flue extensions. Almost predictably most of the links are from the CTS website but I will say that as part of accepting this competition prize they didn't ask me to start spouting nice stuff about the product, these are entirely my own thoughts and observations.






Saturday, 7 January 2017

First Attempt at a Tapered Tang Handle




So onto part two of my knife adventure which came about during my now finished work sabbatical when I had a slightly fortuitous 1-2-1 day with Ross Berry at Kaos blacksmiths in Kent during which I made a  full tang and this tapered tang knife blank to take home and handle. All well ans good but as I mentioned in the blog about the full tang handling it's something I have no experience of.


 

I left the tapered tang blank with it's black forge finish as I knew I wasn't going to mess it up with the finishing sand, as opposed to the full tang blank which I polished so I could sand the spine etc. I initially thought about a dark wood one piece handle but having seen the neck knives that Ross makes I thought I'd have a crack at a two part handle with some fancy Dan spacers. I chose some Birch for the smaller front piece and as I'd planned to have a central tang but ran out of time to sort it I decided to have a handle shape to accommodate and negate this.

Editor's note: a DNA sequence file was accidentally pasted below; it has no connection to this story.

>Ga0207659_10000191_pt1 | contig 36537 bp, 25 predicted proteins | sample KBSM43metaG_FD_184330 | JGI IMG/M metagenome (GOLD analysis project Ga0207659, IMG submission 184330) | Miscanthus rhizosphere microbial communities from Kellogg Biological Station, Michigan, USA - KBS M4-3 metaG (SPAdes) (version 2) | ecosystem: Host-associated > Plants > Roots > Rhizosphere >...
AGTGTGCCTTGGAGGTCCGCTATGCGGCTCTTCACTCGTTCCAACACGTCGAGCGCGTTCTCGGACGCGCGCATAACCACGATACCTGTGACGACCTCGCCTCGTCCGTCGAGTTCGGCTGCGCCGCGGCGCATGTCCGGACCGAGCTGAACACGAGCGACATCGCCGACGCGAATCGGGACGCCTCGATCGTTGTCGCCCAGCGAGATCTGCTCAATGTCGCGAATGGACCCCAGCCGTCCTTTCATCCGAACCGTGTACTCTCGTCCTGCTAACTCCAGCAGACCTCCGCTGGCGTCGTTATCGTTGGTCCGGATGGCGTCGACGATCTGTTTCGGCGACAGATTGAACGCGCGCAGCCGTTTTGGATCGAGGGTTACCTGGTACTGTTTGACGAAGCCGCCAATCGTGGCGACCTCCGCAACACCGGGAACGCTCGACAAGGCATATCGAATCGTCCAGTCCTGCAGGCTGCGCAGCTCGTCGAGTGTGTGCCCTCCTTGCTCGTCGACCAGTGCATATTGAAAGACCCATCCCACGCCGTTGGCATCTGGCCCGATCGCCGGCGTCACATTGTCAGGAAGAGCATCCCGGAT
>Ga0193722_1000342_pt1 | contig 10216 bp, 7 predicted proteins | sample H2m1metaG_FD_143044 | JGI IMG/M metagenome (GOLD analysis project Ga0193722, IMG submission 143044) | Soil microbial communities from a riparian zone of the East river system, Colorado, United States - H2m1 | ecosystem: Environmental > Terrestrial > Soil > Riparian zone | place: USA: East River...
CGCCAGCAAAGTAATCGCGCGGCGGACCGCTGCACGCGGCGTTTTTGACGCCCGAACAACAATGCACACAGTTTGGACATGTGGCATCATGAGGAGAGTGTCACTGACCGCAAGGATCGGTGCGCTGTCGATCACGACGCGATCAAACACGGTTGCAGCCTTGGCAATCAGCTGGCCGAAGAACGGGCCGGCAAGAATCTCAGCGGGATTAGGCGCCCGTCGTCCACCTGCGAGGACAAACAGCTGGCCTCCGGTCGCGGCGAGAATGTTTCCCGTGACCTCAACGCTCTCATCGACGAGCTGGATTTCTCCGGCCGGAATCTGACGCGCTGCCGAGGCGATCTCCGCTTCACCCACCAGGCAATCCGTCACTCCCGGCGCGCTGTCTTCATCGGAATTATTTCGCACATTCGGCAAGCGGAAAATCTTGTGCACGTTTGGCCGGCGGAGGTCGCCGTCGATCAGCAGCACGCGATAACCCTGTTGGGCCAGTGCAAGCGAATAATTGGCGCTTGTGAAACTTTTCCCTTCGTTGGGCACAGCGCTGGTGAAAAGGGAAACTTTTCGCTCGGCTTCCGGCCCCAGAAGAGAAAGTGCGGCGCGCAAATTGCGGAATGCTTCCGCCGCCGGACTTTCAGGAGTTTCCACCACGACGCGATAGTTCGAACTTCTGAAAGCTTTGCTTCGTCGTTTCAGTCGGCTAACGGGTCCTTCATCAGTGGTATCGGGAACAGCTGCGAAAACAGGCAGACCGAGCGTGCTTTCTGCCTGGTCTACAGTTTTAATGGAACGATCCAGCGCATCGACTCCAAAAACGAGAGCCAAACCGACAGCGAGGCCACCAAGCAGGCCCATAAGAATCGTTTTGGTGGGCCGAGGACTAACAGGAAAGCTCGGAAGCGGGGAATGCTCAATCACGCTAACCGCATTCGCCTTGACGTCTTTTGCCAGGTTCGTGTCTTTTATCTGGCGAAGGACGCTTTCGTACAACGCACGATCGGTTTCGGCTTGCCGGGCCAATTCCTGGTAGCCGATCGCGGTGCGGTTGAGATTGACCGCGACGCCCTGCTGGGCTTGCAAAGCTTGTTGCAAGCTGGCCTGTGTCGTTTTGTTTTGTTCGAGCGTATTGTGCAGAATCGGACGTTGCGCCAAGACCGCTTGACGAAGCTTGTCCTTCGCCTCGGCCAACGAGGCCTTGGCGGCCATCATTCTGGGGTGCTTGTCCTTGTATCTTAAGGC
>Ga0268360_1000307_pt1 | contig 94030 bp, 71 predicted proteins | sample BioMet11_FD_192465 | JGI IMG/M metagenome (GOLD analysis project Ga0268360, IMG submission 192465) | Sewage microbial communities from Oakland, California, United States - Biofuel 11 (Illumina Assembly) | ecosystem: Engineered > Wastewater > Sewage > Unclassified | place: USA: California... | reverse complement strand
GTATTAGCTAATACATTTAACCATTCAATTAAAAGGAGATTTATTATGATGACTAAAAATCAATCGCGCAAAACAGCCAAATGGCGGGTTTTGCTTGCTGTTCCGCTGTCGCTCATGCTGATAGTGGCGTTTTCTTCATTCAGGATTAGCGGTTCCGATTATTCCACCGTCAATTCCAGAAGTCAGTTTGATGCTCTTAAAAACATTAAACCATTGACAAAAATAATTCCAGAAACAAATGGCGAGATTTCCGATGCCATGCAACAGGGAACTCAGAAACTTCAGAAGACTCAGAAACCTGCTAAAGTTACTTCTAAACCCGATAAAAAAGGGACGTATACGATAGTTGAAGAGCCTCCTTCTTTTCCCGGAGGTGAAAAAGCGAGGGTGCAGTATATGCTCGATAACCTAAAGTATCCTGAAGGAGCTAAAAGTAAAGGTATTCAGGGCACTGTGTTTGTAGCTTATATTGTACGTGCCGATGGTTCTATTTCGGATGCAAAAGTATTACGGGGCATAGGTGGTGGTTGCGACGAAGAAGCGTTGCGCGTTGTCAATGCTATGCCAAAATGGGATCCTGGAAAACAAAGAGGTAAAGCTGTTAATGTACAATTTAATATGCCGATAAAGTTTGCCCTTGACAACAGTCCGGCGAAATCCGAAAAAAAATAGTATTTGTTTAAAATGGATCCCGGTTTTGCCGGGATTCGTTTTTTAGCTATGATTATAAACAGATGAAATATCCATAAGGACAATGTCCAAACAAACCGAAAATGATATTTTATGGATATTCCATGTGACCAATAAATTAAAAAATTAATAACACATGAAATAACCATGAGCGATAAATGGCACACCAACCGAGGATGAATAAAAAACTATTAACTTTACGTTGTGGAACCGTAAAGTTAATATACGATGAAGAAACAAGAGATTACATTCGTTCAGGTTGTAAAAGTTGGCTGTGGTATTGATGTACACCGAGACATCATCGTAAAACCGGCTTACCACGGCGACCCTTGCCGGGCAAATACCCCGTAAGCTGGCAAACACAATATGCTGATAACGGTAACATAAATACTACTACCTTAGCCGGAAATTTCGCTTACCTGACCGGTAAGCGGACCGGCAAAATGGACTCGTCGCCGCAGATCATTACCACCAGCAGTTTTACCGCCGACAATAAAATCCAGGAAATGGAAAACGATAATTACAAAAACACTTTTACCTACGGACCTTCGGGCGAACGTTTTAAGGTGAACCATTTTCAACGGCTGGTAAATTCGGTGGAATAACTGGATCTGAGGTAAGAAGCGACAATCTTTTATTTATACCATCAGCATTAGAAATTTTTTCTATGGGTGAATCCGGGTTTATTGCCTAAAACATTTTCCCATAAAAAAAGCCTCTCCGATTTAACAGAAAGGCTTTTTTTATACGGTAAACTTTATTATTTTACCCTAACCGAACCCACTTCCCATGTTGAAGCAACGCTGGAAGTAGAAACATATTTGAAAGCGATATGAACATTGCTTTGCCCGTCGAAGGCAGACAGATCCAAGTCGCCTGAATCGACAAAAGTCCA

Ross often uses metal spacers about the size of a two pence coin but with the central tang I decided to have a larger sized spacer and sand it down as I wasn't sure how small I was going to get the handle. and I tried to make one out of an old bracket but I couldn't drill through it. . This was soon ditched as I didn't want any complications. I therefore ordered a bleached Water Buffalo bone spacer.



For the darker part of the handle I purchased a Walnut block which like the like the Birch part I measured, sawed, drilled and then roughly shaped. I did struggle with the holes as I don't have a pillar drill or any square edged rat tail files and whilst I did end up with a fairly snug fit the aperture where the blade meets the handle is a little larger than I'd have liked, for aesthetic reasons if nothing else.